Dark Nebulae in IC1396


Click image for full size version

 January 7, 2015

IC1396 is a huge, faint emission nebula in Cepheus.  Because it is very big and not very far away (just 2000 light years or so), it doesn’t even come close to fitting on my camera’s sensor, but it has some really interesting features that make even partial shots of IC1396 pretty.  This image shows one of IC1396’s showpieces, the Elephant’s Trunk Nebula, at lower right.  I’ve often shot that object on it’s own, or as the centrepiece in an image.  This time, though, I let the dark nebulae nearby take centre stage.  These patches of soot and dust snake through the glowing gas of IC1396, leaving obvious spots where there are few or no stars visible. There are dark nebulae throughout the Milky Way, but they really stand out nicely when contrasted against the bright and starry background of an emission nebula like IC1396.

SBIG STL-11000M camera, Baader LRGB filters, 10″ f/3.6 ASA astrograph, MI-250 mount.  Guided with STL-11000’s internal guider.  Focusing with FocusMax.   Acquisition, guiding, calibration in Maxim-DL.  All other processing in PixInsight.  Shot from my SkyShed in Guelph, Ontario. No moon.  Below average transparency and average seeing.

8x10m of R, G and B and 7x20m Ha for a total of 6hr20m.

Ha, R, G and B masters were cropped to remove edge artifacts from stacking. The R, G and B channels were combined to make an RGB image. Ha and RGB were processed with DBE, combined with the NB-RGB script, and Colour Calibration was applied. HistogramTransformation was applied, followed by TGVDenoise and another HistogramTransformation to reset the black point. 

Synthetic Luminance:
Creation and cleanup: The R,G,B and Ha masters were combined using the ImageIntegration tool (average, additive with scaling, noise evaluation, iterative K-sigma / biweight midvariance, no pixel rejection). DBE was applied to neutralize the background.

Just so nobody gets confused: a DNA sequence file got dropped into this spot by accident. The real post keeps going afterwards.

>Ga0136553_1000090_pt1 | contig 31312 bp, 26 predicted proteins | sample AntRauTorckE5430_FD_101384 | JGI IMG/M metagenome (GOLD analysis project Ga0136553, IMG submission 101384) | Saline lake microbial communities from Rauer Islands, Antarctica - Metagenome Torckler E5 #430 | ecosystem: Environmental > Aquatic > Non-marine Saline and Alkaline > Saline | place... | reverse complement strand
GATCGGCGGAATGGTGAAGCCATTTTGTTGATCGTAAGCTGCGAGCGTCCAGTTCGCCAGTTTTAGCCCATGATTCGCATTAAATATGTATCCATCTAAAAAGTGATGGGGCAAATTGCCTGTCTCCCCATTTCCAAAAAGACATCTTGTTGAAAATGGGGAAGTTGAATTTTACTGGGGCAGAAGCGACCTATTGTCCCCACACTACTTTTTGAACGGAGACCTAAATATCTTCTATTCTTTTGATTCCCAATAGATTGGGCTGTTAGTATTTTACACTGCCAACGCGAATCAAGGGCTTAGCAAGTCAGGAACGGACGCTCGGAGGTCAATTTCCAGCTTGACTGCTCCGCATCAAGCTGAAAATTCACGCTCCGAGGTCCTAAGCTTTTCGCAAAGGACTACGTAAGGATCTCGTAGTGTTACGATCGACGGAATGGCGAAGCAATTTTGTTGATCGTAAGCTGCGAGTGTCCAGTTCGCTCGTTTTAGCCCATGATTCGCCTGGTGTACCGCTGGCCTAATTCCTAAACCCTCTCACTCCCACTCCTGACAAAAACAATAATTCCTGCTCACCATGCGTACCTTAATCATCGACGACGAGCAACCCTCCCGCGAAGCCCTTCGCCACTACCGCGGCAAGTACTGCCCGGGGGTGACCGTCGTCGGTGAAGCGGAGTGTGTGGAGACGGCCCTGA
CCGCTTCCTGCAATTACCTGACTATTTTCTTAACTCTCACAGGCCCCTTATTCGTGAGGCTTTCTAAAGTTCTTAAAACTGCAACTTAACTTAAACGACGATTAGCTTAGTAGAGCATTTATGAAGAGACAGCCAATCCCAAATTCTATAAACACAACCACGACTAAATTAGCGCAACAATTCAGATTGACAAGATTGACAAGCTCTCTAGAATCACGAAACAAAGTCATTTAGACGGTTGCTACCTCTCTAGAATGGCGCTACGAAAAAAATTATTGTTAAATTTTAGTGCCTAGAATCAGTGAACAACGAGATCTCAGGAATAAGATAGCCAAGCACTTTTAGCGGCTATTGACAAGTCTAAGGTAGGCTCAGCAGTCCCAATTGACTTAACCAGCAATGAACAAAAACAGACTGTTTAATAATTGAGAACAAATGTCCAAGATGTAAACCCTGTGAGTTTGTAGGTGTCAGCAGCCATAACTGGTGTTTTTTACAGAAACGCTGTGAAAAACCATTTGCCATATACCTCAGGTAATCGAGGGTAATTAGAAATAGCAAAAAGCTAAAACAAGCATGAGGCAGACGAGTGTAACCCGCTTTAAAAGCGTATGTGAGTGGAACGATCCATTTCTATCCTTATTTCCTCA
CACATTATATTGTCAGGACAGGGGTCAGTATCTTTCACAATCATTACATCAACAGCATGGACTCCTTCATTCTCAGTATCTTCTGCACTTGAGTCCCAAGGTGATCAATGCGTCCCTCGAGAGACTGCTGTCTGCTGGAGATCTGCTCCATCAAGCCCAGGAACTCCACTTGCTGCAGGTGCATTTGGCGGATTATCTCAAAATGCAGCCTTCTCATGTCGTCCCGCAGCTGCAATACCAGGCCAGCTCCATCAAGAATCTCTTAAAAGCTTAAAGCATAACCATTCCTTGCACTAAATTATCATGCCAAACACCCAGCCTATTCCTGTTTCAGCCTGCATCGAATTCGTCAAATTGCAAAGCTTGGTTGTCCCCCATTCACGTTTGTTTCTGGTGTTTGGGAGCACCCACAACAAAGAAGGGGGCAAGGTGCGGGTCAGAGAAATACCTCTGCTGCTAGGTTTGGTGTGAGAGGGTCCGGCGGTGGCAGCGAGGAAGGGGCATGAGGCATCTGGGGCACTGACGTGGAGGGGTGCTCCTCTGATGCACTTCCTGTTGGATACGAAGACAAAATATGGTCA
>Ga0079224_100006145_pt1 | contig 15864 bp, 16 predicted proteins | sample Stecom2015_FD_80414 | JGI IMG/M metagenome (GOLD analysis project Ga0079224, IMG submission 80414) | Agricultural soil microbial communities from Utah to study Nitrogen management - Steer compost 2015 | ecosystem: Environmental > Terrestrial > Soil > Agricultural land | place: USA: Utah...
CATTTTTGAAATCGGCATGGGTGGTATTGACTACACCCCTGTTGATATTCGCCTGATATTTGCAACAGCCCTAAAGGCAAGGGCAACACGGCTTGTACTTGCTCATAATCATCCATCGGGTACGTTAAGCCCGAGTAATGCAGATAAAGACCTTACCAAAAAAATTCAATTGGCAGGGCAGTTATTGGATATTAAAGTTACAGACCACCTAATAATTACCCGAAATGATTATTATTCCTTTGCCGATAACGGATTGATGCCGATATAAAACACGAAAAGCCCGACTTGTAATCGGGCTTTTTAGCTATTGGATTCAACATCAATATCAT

Deconvolution:  A star mask was made to use as a local deringing support. A copy of the image was stretched to use as a range mask. Deconvolution was applied (100 iterations, regularized Richardson-Lucy, external PSF made using DynamicPSF tool with about 40 stars).

Stretching: HistogramTransformation was applied, followed by TGV Denoise and another HistogramTransformation to reset the black point. No pixels were clipped during either stretch.   The Curves tool was used to boost brightness, contrast and saturation of the nebula.

Combining SynthL with HaRGB:
The luminance channel was extracted, processed and then added back into the HaRGB image as follows:
1. Extract luminance from the HaRGB image.
2. Apply LinearFit using the SynthL channel as a reference.
3. Use ChannelCombination in the Lab mode to replace the luminance of the HaRGB with the fitted luminance from step 2.
4. LRGBCombine was then used to make a SynthLHaRGB image.

Final Processing:
HDRMultiscaleTransform was applied at a 6 pixel scale with a star mask to protect cores of bright stars. Small-scale structures were isolated using MultiscaleLinearTransform (4 wavelet layers, residual layer deselected) on a copy of the SynthLHaRGB image. Large-scale structures were isolated by subtracting the small-scale image from the SynthLHaRGB (no rescaling).  A duplicate of the small-scale image was used as a mask on the small-scale image and contrast was boosted.  Colour saturation and contrast were boosted on the large-scale image.  Then small-scale and large-scale images were added back together in PixelMath.  The Dark Structure Enhance script was applied (strength 0.1).   Colour saturation and curves were adjusted slightly.

Image scale is about 2.2 arcsec per pixel for this camera / telescope combination.

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By | 2015-01-07T08:02:43+00:00 January 7th, 2015|Nebulae|0 Comments

About the Author:

An avid astrophotographer who has been hunting deep sky treasures with his camera and telescope for many years now. He enjoys sharing the amazing cosmos with others.

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